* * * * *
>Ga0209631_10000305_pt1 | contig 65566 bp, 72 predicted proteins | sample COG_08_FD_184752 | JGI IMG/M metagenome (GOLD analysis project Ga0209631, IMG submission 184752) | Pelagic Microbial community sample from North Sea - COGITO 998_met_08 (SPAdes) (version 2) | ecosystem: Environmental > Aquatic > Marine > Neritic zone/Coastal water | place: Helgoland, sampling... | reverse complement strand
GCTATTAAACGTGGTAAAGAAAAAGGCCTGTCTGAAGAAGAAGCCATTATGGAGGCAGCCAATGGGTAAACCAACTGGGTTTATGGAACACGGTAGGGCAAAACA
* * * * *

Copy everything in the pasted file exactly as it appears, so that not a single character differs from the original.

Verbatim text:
>Ga0209631_10000305_pt1 | contig 65566 bp, 72 predicted proteins | sample COG_08_FD_184752 | JGI IMG/M metagenome (GOLD analysis project Ga0209631, IMG submission 184752) | Pelagic Microbial community sample from North Sea - COGITO 998_met_08 (SPAdes) (version 2) | ecosystem: Environmental > Aquatic > Marine > Neritic zone/Coastal water | place: Helgoland, sampling... | reverse complement strand
GCTATTAAACGTGGTAAAGAAAAAGGCCTGTCTGAAGAAGAAGCCATTATGGAGGCAGCCAATGGGTAAACCAACTGGGTTTATGGAACACGGTAGGGCAAAACA